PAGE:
Marriage Equality may not have reached the “bon temps” state of Louisiana, but that hasn’t stopped Liz Hogan and Lilli Lewis from joining in music and matrimony.
A quick youtube search on the Lilli Lewis moniker will reveal plenty of earnest little understated morsels from the artist, and comments like “Most slept on black folk singer. I listen to her when I want to be high on my soul,” followed by the inevitable “why haven’t I heard of you before?” That could be because for the last 5 years, the deceptively shy soul/folk songstress from Athens, GA has been living in Louisiana, making “hallelujah and shake your booty” music with The Shiz, an original roots rock and soul band said to have “enough energy to power a large city.” (indie-music.com)
The almost newly-wedded Lewis and Hogan formed The Shiz in January of 2009 when they moved to Liz’s hometown of Hammond, LA after spending one and a half years working at a Buddhist retreat center in Northern Colorado. Hogan had been denied employment with a wilderness therapy program in Arizona that she had been recruited for on the grounds that her marriage was not recognized by that state, and that her relationship went against organizational policy. Facing the start of an economic crisis after having spent all their savings attempting to relocate for that job, forming a rock band seemed to be the only reasonable thing to do.
Hogan, herself a folk artist to the bone, with a penchant for silt rivers and old songs in minor keys, says they found their indie rock alter-ego because “being an artist and being gay in small town Louisiana makes people want to be loud sometimes…well, more than sometimes.” The two were already mutually inspired by the likes of Jeff Buckley, Nina Simone, Indigo Girls, and Toshi Reagon, but on long road trips across the country they began to discover deeper resonances in their respective musical languages. Liz shared artists and icons like Mark Knopfler, Tom Petty, and her personal giant, Neil Young, while Lilli handed down the likes of Donny Hathaway, Stevie Wonder and Giant Steps himself, John Coltrane.
Hogan and Lewis found in each other’s writing, a compulsion to speak on weighted truths more elusive than what they tended to hear from their peers, and when they finally started writing together, they found the substance in their differences made it real. They called their collaboration The Shiz, mostly to close the door on taking themselves too seriously, and released their first eponymous EP as part of the 2009 RPM Challenge. A first full length studio album “Where We Stand” was recorded only a few short months later by Liz’s uncle and Nashville veteran Sam Tritico at Island Music in Merritt Island, FL. The album won favor with a cross-generational audience, but the lineup that made the record didn’t last the year. Over time and after a rotating door of guest members, they found kindreds in drummer Wade Hymel and bassist David Alan Craig.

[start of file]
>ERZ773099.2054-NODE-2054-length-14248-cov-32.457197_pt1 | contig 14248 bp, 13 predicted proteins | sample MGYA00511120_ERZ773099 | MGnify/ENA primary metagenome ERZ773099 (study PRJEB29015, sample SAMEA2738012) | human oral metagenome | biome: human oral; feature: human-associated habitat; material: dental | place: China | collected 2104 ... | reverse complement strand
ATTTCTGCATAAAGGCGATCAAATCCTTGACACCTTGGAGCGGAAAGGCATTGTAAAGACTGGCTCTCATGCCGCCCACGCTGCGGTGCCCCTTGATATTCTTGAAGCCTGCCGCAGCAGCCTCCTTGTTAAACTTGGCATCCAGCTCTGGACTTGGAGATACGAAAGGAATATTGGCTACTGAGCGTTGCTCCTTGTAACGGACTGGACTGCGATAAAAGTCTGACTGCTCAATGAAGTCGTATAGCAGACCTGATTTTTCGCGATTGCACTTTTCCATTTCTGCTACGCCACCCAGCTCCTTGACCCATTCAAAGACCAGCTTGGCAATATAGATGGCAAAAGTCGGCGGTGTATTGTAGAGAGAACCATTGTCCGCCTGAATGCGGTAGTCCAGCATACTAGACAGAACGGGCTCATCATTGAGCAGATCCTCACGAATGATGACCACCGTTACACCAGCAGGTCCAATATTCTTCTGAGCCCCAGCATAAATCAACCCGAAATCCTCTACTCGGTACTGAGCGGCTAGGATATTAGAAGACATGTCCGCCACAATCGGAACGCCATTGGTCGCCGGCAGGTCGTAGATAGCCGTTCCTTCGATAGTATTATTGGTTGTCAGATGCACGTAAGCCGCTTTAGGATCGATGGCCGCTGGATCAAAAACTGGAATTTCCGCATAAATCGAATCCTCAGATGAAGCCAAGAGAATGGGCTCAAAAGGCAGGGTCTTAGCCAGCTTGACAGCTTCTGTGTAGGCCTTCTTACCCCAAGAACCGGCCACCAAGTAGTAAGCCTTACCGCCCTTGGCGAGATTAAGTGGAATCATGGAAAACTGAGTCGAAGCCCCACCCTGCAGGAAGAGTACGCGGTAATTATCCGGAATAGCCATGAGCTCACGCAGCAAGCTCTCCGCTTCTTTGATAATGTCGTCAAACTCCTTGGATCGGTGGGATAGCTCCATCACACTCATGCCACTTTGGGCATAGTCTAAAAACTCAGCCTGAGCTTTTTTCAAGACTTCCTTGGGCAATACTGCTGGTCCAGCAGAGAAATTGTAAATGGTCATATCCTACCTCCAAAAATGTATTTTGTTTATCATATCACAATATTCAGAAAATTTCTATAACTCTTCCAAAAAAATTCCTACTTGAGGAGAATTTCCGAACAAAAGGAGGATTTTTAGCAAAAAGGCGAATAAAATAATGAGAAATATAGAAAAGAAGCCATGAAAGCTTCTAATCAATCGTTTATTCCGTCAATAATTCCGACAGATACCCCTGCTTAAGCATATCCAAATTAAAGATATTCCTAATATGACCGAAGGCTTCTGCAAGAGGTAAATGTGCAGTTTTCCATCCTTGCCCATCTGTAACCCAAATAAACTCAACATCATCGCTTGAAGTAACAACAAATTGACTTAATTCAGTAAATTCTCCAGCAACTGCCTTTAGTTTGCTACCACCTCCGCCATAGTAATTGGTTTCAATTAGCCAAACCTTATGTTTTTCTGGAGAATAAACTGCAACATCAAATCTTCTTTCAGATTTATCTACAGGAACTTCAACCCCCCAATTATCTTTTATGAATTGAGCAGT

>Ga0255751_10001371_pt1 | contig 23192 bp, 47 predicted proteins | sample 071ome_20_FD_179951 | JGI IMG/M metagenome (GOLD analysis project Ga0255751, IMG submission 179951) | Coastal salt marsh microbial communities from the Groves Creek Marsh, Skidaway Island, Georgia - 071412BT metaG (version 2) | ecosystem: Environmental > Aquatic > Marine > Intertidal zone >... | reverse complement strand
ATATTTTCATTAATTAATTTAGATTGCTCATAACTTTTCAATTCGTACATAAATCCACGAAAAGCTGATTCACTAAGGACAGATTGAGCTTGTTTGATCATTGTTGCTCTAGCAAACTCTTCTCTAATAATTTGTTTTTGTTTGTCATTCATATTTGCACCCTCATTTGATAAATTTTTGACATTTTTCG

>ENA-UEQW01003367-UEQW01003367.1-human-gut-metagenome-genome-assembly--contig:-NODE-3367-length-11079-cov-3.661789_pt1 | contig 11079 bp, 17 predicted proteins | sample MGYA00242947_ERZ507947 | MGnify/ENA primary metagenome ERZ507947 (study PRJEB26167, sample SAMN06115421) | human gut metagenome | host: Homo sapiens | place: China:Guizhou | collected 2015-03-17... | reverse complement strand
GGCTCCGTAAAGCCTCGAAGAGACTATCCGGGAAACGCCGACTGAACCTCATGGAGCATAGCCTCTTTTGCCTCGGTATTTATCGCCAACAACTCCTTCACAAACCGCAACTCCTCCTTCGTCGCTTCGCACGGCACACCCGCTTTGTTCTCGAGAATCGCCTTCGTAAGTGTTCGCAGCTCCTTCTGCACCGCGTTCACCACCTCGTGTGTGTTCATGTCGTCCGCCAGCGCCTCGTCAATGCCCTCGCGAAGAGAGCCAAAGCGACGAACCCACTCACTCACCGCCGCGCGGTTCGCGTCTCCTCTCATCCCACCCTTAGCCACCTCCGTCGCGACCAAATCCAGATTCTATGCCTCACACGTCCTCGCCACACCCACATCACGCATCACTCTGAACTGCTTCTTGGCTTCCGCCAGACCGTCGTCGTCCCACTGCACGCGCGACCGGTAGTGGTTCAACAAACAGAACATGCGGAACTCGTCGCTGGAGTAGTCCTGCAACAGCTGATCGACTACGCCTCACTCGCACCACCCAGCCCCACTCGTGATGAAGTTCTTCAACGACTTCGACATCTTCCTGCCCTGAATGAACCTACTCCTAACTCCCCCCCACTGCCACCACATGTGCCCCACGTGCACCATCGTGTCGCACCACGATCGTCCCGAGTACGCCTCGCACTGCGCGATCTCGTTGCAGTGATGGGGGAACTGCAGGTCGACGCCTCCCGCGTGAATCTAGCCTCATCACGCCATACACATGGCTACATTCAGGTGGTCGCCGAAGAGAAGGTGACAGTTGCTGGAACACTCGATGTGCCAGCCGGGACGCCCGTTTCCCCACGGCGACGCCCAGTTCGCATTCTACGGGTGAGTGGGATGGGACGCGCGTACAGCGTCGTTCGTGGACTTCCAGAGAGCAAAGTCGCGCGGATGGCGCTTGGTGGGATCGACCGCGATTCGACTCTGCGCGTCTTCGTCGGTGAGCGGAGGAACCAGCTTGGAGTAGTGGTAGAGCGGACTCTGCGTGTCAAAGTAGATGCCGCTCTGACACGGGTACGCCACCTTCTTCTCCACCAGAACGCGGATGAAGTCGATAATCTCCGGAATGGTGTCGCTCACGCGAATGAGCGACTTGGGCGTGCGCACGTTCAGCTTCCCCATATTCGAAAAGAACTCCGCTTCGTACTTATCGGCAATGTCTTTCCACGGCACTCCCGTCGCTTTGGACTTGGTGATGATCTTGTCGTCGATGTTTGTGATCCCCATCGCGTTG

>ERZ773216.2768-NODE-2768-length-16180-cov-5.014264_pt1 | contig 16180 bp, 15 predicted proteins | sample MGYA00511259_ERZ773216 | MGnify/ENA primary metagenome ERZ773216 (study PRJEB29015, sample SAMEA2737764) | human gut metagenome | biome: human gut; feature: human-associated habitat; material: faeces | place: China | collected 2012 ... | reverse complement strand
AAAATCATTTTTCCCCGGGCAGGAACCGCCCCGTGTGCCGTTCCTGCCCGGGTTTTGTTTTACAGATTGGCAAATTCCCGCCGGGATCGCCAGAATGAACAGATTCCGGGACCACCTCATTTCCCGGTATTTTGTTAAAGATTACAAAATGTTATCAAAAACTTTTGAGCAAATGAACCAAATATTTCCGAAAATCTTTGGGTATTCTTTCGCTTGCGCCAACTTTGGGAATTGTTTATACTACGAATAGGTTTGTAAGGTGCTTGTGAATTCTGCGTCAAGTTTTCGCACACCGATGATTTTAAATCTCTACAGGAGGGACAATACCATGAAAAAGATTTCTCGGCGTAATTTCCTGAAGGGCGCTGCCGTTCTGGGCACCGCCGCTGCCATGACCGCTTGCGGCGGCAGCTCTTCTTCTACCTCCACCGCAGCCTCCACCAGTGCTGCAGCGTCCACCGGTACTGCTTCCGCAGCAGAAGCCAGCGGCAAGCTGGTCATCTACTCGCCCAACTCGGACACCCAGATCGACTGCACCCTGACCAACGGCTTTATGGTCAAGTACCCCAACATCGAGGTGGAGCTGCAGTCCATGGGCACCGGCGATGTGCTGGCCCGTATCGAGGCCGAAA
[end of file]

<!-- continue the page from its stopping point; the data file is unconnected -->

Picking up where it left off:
Multi-instrumentalist Wade Hymel joined on bass in the Fall of 2009 by way of the band’s original drummer Melinda McElveen. Hymel was a talented composer, arranger and frontman with an infamous gift for being able to make music out of anything, easily found performing on anything from to cajon to car keys. Although he had had been an early fan who seemed to know all the songs better than the band, Lewis and Hogan drafted Hymel for their own after catching his original band “204” and his White Stripes tribute project “Black Polka Dots.” Hymel offered sincere melodic innovation on the bass, and added a rare discerning energetic facility on drums when bassist David “Alan” Craig was added to the lineup in 2012.
The son of singer/songwriter David Craig, a local legend whose songs have been recorded by any number of rock, country and blues artists including Memphis Slim and Clarence Gatemouth Brown, Craig had lived on the other side of the wall from Shiz rehearsal space for over a year before they knew he was a musician. An impromptu front stoop conversation about the value of a good song and live original music led to Craig joining up shortly thereafter, and from the very beginning, Craig provided a grounding in the band’s sound, with a no frills, only play what serves the song approach directly influenced by the authenticity present in the music that had always been around him. Not only was his father an accomplished singer/songwriter, but he’d also helped build the remarkable Studio in the Country in Bogalusa, LA, the landmark facility that has been the choice of legends from Jimmy Buffett to Stevie Wonder. The Shiz recorded the first EP for their latest studio release “Meet You in the Morning” (Elysium House Records, 2013) along with the single “New Jim Crow.”